THE DI GREGORIOS LEARNED to avoid talking about certain things outside the home. They learned that some things were too painful to talk about at all. They rarely mentioned Ida’s death. When they did, they referred to it only as “the accident.”
They rarely mentioned Ida herself. However, they kept her memory alive in another way.
Less than two years after the accident, Serafino told the five surviving children—Mafalda, Leonata, Raffaello, Bice, and Algisa, who were then ages nine, eight, six, five, and two—to go outside on the porch and to stay there until they were called. It was July 28, 1925. The children waited on the porch as their parents delivered a new baby sister into the world, just as each of the five of them had been delivered into the world by their parents in that downstairs bedroom of 30 Lehigh Row.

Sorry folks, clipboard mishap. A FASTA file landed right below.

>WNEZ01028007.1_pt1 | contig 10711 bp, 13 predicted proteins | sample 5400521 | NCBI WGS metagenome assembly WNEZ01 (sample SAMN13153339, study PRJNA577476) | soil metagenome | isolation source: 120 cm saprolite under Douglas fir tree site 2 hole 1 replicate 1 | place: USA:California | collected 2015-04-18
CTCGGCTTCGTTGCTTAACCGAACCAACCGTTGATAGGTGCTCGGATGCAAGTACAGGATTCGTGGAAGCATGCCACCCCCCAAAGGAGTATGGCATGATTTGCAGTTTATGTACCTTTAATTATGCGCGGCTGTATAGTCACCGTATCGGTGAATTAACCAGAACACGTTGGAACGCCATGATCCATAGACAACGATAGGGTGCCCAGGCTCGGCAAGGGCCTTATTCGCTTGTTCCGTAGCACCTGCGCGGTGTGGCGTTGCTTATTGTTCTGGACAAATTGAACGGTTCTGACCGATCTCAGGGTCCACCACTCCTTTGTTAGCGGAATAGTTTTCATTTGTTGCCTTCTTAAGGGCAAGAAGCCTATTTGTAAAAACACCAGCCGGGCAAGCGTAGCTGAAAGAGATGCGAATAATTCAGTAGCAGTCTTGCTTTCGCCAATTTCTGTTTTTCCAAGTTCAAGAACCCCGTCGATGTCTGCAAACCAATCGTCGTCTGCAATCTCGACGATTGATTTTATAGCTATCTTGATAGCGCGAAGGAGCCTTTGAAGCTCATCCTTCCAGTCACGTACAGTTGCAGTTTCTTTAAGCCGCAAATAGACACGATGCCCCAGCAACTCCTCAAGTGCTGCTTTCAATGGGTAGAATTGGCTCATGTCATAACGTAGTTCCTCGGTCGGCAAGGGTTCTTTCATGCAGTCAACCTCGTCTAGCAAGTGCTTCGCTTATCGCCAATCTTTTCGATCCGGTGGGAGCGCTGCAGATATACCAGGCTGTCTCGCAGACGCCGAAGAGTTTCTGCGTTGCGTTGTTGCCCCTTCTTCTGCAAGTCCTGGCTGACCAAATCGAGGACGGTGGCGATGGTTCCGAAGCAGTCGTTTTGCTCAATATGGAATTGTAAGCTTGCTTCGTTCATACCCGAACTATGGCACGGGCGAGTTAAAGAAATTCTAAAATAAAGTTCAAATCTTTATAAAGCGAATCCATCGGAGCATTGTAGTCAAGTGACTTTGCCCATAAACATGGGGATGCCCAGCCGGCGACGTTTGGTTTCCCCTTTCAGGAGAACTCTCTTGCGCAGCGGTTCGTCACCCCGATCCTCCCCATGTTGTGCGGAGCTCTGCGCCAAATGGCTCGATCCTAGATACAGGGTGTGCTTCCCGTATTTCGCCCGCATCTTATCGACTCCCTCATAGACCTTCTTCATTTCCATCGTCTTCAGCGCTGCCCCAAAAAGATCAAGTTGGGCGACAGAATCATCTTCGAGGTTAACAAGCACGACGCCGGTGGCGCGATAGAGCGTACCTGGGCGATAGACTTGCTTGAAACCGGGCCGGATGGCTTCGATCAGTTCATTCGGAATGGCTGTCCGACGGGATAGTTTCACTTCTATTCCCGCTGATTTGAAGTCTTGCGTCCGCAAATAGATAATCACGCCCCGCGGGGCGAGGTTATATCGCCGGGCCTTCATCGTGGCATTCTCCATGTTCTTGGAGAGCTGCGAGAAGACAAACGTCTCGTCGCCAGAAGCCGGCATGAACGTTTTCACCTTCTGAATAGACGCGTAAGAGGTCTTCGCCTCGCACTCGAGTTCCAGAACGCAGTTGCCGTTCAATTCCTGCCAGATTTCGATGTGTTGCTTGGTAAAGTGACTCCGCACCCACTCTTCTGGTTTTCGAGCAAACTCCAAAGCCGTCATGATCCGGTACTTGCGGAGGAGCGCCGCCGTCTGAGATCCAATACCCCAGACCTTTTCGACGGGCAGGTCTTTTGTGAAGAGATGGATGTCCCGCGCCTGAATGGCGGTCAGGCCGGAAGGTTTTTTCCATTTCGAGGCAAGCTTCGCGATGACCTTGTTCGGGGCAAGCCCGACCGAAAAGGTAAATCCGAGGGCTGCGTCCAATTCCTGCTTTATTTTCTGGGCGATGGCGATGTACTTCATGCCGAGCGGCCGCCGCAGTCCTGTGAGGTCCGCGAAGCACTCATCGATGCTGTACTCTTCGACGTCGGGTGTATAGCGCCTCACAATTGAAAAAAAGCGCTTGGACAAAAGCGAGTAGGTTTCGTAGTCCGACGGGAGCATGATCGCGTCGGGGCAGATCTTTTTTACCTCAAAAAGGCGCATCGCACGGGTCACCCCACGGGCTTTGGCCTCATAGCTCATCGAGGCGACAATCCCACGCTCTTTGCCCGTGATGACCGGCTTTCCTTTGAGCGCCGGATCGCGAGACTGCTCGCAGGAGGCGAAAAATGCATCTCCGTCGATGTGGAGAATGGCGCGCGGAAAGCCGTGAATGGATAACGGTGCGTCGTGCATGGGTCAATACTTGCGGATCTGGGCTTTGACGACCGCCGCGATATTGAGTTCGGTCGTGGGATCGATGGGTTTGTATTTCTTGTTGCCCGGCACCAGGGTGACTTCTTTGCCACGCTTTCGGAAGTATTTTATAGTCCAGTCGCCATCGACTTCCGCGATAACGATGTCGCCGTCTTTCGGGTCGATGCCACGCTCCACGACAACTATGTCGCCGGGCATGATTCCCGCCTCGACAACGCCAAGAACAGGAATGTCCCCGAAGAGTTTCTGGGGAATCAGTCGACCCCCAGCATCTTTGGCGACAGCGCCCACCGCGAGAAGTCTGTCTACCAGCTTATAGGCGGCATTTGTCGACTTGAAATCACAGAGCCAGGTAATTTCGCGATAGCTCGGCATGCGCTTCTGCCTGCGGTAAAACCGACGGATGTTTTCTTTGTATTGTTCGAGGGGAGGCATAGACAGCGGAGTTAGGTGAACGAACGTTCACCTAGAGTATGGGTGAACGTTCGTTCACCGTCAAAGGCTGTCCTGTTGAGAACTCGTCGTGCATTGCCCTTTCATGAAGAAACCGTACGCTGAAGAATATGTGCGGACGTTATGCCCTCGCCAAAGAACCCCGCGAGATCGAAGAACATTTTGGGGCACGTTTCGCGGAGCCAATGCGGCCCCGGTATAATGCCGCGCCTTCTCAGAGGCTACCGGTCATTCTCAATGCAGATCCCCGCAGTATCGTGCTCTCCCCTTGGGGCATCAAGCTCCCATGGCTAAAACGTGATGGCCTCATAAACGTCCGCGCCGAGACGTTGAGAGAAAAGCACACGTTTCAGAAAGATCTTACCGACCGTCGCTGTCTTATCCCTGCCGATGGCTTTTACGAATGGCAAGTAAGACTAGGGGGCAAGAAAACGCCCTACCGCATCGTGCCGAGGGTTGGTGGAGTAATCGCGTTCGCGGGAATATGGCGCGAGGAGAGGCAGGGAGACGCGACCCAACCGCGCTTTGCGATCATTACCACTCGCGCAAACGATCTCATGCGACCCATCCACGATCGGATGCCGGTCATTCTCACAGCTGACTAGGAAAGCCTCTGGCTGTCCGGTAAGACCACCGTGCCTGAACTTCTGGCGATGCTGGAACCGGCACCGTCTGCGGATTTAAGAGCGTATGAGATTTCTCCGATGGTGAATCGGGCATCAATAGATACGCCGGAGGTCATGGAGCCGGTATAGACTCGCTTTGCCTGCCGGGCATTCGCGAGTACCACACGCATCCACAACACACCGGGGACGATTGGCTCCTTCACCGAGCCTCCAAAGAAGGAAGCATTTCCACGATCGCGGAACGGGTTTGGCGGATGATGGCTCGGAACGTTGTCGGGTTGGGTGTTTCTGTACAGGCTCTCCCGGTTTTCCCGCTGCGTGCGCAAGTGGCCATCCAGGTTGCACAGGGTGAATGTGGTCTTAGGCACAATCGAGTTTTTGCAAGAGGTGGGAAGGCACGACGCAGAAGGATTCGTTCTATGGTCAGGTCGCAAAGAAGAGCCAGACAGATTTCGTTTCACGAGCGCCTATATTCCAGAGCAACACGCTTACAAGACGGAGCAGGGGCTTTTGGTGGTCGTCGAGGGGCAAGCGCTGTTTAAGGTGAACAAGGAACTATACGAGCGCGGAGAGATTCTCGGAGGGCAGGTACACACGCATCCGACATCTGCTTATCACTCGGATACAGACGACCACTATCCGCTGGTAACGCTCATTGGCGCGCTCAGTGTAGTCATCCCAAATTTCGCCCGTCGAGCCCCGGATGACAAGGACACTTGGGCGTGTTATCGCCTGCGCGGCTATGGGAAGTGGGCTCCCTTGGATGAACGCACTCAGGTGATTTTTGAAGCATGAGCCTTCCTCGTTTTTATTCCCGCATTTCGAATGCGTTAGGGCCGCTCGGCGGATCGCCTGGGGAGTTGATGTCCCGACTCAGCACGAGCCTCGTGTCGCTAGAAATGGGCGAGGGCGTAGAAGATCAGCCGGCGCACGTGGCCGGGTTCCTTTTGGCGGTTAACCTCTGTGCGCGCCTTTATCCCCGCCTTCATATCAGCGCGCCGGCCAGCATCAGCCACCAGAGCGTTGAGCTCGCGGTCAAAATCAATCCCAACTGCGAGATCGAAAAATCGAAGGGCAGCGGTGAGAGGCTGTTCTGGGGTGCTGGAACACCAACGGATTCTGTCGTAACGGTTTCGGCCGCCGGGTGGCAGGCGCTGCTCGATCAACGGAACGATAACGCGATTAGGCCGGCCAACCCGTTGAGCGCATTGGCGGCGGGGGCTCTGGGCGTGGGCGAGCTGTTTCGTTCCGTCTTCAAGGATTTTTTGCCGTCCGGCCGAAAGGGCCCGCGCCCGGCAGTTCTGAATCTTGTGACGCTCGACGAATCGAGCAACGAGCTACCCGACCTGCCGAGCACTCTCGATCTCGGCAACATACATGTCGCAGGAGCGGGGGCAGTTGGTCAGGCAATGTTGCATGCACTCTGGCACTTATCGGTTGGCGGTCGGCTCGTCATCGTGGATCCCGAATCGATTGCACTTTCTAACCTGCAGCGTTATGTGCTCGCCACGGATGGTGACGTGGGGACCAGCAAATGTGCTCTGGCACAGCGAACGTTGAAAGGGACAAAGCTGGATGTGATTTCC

Serafino and Maria named the new baby girl Ida to honor the memory of her slain big sister.
The elder Ida forever thereafter became referred to as “La Ida”—or “the Ida.”
The younger Ida is my mother.